Review — BagNet: Approximating CNNs with Bag-of-local-Features models works surprisingly well on ImageNet (Image Classification)

BagNet: Bag-of-Feature (BoF) Models Using ResNet, Better Interpretability

  • BagNet is proposed, which is based on ResNet-50, by classifying an image based on the occurrences of small local image features.
  • This strategy is closely related to the bag-of-feature (BoF) models where BoF is a very popular technique before the onset of deep learning.
  • Given the simplicity of BoF models, a bit of accuracy is traded for better interpretability, with applications: Diagnosing failure cases, benchmarking diagnostic tools, or serving as interpretable parts of a computer vision pipeline.


  1. Deep Bag-of-features Model (BagNet)
  2. Experimental Results

1. Deep Bag-of-features Model (BagNet)

Deep Bag-of-features Models (BagNets): Network Architecture & Performance

1.1. Network Architecture

  • (A) BagNet: First, a 2048 dimensional feature representation is inferred from each image patch of size q×q pixels using multiple stacked ResNet blocks and apply a linear classifier to infer the class evidence for each patch (heatmaps). One logit heatmap per class is obtained.
  • These heatmaps are averaged across space and passed through a softmax to get the final class probabilities.
The BagNet architecture is almost equivalent to the ResNet-50 architectures
  • The structure differs from ResNets only in the replacement of many 3×3 by 1×1 convolutions, thereby limiting the receptive field size of the topmost convolutional layer to q×q pixels.
  • The resulting architecture as BagNet-q and test q∈[9, 17, 33].
  • The word linear here refers to the combination of a linear spatial aggregation (a simple average) and a linear classifier on top of the aggregated features.

1.2. Performance

  • (B) Top-5 ImageNet performance: It outperforms AlexNet with such small receptive field for each sub-network though it is still not as good as VGG-16.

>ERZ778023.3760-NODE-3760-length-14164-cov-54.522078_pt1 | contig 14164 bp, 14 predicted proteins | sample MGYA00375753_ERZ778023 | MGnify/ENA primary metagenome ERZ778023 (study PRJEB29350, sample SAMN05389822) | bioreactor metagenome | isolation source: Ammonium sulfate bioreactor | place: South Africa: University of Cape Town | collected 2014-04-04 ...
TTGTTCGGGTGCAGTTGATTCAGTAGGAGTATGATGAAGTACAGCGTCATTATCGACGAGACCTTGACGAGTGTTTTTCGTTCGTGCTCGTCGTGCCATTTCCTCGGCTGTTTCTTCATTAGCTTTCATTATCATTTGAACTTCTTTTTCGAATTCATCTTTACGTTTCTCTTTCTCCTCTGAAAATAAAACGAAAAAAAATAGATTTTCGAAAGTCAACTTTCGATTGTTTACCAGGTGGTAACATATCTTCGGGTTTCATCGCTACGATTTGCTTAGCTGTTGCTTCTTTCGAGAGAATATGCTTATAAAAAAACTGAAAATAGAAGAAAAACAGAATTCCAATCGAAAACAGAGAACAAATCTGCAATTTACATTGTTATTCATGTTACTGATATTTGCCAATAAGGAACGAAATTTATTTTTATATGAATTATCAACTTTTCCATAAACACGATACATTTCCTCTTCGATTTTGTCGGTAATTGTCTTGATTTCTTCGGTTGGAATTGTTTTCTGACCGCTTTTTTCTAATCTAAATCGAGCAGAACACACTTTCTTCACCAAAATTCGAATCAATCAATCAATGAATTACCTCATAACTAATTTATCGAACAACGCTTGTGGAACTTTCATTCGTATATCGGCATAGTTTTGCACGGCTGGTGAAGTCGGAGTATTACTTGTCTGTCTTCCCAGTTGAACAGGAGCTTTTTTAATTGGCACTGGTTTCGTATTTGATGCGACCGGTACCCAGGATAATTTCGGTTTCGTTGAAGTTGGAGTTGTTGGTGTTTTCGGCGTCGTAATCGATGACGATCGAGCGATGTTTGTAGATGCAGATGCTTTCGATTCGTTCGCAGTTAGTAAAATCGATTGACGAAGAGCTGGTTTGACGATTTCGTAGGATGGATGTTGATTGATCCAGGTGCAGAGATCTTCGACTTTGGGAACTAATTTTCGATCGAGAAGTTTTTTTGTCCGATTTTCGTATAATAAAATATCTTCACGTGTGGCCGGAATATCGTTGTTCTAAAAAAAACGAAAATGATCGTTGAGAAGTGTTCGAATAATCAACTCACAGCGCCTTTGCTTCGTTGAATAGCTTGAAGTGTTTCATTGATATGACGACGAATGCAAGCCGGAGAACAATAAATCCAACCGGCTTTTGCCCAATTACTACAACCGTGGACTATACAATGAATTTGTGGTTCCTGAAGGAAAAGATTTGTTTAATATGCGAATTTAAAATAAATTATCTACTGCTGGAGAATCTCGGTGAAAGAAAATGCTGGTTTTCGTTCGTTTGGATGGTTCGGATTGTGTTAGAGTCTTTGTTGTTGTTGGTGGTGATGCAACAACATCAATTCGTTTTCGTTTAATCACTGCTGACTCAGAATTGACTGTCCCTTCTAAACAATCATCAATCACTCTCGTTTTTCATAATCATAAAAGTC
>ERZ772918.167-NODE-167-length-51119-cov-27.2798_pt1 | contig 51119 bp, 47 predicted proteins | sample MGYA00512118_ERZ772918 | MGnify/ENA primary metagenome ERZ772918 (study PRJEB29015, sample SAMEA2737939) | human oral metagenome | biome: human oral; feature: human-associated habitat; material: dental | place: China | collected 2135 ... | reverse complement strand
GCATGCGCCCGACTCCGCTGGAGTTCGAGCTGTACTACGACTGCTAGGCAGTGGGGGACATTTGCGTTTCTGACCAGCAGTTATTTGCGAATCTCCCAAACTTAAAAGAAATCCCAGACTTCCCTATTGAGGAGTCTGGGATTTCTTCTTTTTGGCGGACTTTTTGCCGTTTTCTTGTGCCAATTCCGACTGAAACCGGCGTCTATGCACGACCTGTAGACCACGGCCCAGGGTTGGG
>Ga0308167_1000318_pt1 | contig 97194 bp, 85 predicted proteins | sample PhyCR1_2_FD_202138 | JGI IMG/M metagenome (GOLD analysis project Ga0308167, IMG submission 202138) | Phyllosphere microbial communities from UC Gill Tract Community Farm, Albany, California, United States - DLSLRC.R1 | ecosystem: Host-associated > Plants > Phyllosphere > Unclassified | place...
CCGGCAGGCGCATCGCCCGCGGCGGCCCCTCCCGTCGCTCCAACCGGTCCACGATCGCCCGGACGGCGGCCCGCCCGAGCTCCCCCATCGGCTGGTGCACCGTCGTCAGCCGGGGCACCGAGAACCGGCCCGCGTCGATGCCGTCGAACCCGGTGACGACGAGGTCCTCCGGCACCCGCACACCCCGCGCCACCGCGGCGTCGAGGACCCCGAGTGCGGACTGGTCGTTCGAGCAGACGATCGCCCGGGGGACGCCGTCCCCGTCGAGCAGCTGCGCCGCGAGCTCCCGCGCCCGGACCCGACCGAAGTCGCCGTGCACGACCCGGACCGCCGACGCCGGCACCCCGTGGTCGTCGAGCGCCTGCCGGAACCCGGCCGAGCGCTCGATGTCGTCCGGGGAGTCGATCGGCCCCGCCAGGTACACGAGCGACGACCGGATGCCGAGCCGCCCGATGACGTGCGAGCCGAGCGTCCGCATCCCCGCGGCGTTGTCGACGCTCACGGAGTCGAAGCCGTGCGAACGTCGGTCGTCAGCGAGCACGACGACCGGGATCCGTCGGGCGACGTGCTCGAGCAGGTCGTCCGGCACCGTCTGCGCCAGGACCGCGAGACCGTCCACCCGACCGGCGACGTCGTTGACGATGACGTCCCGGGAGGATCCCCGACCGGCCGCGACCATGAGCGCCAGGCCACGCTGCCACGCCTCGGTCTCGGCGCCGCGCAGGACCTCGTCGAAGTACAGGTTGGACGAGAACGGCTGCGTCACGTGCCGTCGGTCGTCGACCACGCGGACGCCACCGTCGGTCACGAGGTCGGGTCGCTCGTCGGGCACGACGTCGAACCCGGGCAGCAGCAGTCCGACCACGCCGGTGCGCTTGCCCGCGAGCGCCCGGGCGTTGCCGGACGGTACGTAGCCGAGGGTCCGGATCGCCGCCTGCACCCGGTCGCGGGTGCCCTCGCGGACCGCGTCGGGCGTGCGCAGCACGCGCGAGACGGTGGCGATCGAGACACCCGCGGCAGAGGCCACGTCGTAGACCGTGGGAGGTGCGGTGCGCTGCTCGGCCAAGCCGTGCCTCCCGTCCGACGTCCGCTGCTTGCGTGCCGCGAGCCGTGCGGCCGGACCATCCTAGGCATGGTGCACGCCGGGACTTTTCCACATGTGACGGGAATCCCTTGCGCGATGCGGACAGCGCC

• The constraint on local features makes it straight-forward to analyse how exactly each part of the image influences the classification
  • (c) Correlation with logits of VGG-16: The correlation is higher when the q is larger.

2. Experimental Results

2.1. ImageNet

  • BagNets are directly trained on ImageNet. Surprisingly, patch sizes as small as 17×17 pixels suffice to reach AlexNet performance (80.5% top-5 performance) while patches sizes 33×33 pixels suffice to reach close to 87.6%.
  • Across all receptive field sizes BagNets reach around 155 images/s for BagNets compared to 570 images/s for ResNet-50. The difference in runtime can be attributed to the reduced amount of downsampling in BagNets.

2.2. Explaining Decisions

Heatmaps showing the class evidence extracted from of each part of the image. The spatial sum over the evidence is the total class evidence
  • Clearly, most evidence lies around the shapes of objects (e.g. the crip or the paddles) or certain predictive image features like the glowing borders of the pumpkin.
  • Also, for animals eyes or legs are important. It’s also notable that background features (like the forest in the deer image) are pretty much ignored by the BagNets.
Most informative image patches for BagNets.
  • Top subrow are the patches that caused the highest logit outputs for the given class across all validation images with that label.
  • Bottom subrow are patches with a different label (highlighting errors).

2.3. Explaining Misclassifications

Images misclassified by BagNet-33 and VGG-16 with heatmaps for true and predicted label and the most predictive image patches. Class probability reported for BagNet-33 (left) and VGG (right)
  • The above figure analyse misclassified images by both BagNet-33 and VGG-16. In the first example the ground-truth class “cleaver” was confused with “granny smith” because of the green cucumber at the top of the image.
  • (There are many other analyses in the paper. Please feel free to read the paper.)



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